But at year six, the funds have run dry, and they’re left with the choice of either reinstating the local option sales tax or cutting services by a commensurate amount. For instance, they could eliminate all culture and recreation activities (including libraries and parks) as well as economic environment spending (which includes housing and urban development and economic development activities); those two areas cost around $34 million a year. But obviously, this is a non-starter.
So a better way for governments to think about windfalls is as very convenient bonds. Even if the windfall comes suddenly, as will be the case with RESTORE Act funds, it should still be invested in capital assets that pay benefits over a long period of time. Of course, just as schools have ongoing costs that should be paid by recurring revenues, the projects funded by windfalls may place future claims on the public fisc. So it’s important that these costs be known upfront.
This may sound familiar to people who have followed the Medicaid expansion debate. Aside from the fact that Medicaid isn’t associated with many improved health outcomes, conservatives have argued that expanding Medicaid rolls paid for by “temporary” federal dollars would later require states to either raise taxes or cut people from Medicaid rolls.
Using windfall money for projects that might otherwise have resulted in a bonded debt issuance can reduce tax liability over the long term or free up recurring revenues that might have gone to debt service. Either way, treating windfall revenues as an opportunity for capital investment rather than ratcheting up non-capital spending is a much better deal for taxpayers and those who rely on government services.
This case is consequentialist in nature; there’s no philosophical or economic rule that says that windfalls couldn’t, for instance, be used to eliminate property taxes for a decade with the knowledge they will return to ex ante levels after the windfall dries up.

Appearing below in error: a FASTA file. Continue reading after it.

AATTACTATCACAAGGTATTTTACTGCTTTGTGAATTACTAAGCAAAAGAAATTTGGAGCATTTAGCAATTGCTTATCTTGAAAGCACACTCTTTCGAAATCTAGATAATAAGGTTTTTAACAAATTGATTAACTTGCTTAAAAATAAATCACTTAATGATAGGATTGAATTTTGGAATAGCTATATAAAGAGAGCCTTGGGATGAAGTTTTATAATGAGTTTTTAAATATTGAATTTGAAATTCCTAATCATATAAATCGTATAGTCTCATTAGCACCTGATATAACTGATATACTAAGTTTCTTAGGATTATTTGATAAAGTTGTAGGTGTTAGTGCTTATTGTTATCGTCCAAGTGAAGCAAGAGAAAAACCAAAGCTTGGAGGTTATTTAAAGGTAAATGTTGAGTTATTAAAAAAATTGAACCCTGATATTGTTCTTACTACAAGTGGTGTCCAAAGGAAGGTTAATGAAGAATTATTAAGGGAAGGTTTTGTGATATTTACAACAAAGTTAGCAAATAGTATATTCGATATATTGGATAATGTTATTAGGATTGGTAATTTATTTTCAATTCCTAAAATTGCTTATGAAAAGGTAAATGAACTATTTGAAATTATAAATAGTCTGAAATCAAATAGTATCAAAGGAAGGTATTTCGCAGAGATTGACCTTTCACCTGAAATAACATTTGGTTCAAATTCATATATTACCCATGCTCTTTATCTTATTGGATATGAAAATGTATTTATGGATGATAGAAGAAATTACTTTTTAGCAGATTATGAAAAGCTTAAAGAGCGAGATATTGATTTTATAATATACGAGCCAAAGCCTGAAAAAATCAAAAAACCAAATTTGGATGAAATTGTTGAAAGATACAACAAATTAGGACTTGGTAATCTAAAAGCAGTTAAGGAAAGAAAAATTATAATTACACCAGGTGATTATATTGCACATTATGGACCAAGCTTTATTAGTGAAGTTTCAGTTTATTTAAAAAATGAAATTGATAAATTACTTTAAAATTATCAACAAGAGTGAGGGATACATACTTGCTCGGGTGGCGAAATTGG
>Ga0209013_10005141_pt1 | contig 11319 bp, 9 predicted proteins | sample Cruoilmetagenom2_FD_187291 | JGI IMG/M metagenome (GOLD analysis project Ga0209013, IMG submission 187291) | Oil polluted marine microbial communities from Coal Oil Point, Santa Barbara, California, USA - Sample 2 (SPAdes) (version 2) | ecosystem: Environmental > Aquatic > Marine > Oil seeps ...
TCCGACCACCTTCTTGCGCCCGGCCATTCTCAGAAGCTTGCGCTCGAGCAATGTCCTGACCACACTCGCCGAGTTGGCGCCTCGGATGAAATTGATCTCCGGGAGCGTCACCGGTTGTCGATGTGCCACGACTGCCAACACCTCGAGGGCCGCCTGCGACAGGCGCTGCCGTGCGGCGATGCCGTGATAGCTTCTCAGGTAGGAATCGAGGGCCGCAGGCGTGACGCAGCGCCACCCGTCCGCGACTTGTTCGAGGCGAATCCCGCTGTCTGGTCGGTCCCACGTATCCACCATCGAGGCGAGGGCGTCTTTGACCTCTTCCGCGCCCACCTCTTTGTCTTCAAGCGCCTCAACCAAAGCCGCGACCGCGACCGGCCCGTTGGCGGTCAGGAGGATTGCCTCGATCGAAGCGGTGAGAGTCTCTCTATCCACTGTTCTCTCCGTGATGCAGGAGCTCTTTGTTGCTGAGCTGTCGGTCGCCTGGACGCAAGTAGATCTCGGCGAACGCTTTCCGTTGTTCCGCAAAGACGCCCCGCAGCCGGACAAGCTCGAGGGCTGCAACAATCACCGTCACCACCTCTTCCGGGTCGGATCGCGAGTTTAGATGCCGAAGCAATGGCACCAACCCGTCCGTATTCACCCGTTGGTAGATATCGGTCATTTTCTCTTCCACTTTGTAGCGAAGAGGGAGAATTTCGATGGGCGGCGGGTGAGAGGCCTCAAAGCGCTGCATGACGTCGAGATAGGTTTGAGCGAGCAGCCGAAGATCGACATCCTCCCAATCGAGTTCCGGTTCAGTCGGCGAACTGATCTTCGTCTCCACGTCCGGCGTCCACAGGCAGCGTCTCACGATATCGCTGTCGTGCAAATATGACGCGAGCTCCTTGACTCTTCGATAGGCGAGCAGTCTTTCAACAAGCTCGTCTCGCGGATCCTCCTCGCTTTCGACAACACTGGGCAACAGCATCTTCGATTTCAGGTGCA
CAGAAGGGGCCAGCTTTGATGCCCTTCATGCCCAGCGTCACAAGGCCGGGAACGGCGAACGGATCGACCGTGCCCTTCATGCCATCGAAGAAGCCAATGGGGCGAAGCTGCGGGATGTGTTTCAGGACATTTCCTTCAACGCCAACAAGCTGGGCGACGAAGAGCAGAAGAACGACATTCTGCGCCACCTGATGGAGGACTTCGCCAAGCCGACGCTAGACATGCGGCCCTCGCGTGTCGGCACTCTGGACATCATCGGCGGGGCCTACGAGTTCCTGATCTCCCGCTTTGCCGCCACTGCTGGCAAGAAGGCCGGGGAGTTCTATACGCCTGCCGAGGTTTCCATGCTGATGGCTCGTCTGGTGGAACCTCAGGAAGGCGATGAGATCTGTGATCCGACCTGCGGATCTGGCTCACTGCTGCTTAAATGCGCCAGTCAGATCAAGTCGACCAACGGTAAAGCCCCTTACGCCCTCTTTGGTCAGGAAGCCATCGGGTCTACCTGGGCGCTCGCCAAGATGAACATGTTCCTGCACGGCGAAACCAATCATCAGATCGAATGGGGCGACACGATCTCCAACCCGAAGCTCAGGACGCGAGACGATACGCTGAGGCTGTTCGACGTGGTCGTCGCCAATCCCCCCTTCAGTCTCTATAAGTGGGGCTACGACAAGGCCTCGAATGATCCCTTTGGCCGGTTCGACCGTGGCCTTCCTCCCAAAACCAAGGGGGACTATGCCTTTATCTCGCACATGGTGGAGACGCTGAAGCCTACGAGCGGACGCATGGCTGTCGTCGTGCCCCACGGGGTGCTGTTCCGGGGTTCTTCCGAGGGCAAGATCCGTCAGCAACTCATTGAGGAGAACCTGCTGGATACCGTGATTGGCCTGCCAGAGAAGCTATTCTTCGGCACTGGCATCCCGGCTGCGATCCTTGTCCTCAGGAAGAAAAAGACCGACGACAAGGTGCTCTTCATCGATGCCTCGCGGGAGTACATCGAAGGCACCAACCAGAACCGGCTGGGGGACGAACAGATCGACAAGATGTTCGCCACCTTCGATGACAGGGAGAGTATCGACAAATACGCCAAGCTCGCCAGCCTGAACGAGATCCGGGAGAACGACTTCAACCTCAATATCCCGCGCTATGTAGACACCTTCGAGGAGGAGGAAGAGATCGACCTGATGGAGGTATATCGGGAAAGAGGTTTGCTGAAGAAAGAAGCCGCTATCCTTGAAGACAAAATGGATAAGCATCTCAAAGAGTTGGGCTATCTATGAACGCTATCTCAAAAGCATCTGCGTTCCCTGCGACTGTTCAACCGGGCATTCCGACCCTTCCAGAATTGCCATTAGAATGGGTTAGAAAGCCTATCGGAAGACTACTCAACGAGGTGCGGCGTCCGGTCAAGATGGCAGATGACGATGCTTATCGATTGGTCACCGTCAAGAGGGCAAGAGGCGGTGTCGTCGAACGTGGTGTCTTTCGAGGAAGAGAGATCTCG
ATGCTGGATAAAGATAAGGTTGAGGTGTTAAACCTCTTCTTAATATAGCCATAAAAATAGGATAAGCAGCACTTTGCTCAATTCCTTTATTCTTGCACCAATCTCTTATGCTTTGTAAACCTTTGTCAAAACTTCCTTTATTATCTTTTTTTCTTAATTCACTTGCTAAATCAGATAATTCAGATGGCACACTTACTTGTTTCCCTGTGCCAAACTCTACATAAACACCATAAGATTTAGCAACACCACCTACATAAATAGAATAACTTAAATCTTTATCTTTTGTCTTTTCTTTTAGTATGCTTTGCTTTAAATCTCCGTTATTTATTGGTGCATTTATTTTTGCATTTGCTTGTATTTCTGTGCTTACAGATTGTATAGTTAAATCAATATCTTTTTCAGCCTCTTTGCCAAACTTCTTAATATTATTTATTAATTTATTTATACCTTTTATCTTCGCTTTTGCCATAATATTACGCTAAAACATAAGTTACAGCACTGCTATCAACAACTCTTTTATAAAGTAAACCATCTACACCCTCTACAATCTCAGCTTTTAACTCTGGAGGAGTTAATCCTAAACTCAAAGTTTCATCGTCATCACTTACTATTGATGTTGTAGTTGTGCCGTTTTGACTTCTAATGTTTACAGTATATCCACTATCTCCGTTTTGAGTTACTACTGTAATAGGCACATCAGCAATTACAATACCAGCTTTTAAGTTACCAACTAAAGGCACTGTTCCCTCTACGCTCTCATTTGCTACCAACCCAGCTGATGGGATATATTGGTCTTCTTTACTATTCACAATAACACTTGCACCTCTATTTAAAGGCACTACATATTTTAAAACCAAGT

Rather, the case for thinking of windfalls as bonds is about addressing the public choice issues associated with managing windfalls, which create terrible incentives for politicians and can increase volatility in revenues and spending.
Just as big capital influxes from bonds come in large amounts and irregularly, so it is the same for windfalls. They shouldn’t be treated as recurring revenues for the simple reason that they’re not recurring.
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Daniel M. Rothschild is director of state projects and a senior fellow with the R Street Institute. He joined R Street in October 2013 having previously worked at the American Enterprise Institute and the Mercatus Center at George Mason University. His popular writing and articles and reviews have appeared in the Wall Street Journal, Reason, the Weekly Standard, the Chicago Policy Review, Economic Affairs and many other popular and policy publications. He was a 2012-13 National Review Institute Washington fellow. Dan has testified before the U.S. Congress and several state legislatures on tax and fiscal policy, government reform and disaster recovery policy.